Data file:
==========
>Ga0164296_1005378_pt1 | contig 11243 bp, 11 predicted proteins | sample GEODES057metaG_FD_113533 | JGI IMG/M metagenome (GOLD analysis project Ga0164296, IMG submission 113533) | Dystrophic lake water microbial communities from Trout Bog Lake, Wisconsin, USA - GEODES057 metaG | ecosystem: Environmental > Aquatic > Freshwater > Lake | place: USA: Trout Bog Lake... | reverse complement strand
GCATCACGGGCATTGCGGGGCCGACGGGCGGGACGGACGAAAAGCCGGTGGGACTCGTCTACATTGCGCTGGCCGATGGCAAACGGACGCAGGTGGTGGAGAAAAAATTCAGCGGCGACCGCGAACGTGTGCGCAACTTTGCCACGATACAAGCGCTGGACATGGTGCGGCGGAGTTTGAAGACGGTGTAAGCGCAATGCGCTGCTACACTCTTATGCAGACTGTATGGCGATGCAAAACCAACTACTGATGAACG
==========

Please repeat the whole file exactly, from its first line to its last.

>Ga0164296_1005378_pt1 | contig 11243 bp, 11 predicted proteins | sample GEODES057metaG_FD_113533 | JGI IMG/M metagenome (GOLD analysis project Ga0164296, IMG submission 113533) | Dystrophic lake water microbial communities from Trout Bog Lake, Wisconsin, USA - GEODES057 metaG | ecosystem: Environmental > Aquatic > Freshwater > Lake | place: USA: Trout Bog Lake... | reverse complement strand
GCATCACGGGCATTGCGGGGCCGACGGGCGGGACGGACGAAAAGCCGGTGGGACTCGTCTACATTGCGCTGGCCGATGGCAAACGGACGCAGGTGGTGGAGAAAAAATTCAGCGGCGACCGCGAACGTGTGCGCAACTTTGCCACGATACAAGCGCTGGACATGGTGCGGCGGAGTTTGAAGACGGTGTAAGCGCAATGCGCTGCTACACTCTTATGCAGACTGTATGGCGATGCAAAACCAACTACTGATGAACG